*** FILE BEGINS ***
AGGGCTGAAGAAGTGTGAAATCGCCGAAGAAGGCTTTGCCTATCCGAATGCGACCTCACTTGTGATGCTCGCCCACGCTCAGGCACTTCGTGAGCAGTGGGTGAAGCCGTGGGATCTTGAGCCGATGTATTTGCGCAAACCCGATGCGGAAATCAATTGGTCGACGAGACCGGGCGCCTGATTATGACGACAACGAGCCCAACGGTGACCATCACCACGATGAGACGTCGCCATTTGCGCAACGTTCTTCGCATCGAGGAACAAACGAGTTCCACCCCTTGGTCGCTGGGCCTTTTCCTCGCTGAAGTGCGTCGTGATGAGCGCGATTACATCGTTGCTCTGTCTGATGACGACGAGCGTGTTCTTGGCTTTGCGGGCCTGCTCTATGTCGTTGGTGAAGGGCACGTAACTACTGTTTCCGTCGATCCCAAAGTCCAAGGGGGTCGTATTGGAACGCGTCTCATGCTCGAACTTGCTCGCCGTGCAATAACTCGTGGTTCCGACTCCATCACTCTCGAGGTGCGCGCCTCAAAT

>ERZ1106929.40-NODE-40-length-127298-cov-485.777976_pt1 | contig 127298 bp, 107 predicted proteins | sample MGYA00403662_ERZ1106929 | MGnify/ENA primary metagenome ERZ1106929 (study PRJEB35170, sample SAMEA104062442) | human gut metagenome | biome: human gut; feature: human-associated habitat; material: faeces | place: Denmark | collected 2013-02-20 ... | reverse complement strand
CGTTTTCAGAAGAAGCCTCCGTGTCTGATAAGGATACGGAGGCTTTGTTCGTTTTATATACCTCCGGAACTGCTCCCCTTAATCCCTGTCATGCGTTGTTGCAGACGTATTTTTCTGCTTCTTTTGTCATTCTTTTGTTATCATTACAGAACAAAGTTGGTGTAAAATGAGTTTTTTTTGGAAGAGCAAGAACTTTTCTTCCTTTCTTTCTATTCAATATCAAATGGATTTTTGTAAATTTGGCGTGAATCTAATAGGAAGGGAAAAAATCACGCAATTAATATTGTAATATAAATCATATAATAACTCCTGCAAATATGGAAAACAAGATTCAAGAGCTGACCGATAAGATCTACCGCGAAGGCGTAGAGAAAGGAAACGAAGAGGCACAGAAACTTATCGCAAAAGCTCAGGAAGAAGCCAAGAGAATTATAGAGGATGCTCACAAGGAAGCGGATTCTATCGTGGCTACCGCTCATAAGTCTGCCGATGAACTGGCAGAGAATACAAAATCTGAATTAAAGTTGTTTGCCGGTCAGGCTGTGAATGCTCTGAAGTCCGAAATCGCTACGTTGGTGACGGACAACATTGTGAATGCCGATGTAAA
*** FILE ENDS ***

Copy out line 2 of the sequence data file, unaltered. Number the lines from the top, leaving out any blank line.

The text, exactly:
>ERZ1106929.40-NODE-40-length-127298-cov-485.777976_pt1 | contig 127298 bp, 107 predicted proteins | sample MGYA00403662_ERZ1106929 | MGnify/ENA primary metagenome ERZ1106929 (study PRJEB35170, sample SAMEA104062442) | human gut metagenome | biome: human gut; feature: human-associated habitat; material: faeces | place: Denmark | collected 2013-02-20 ... | reverse complement strand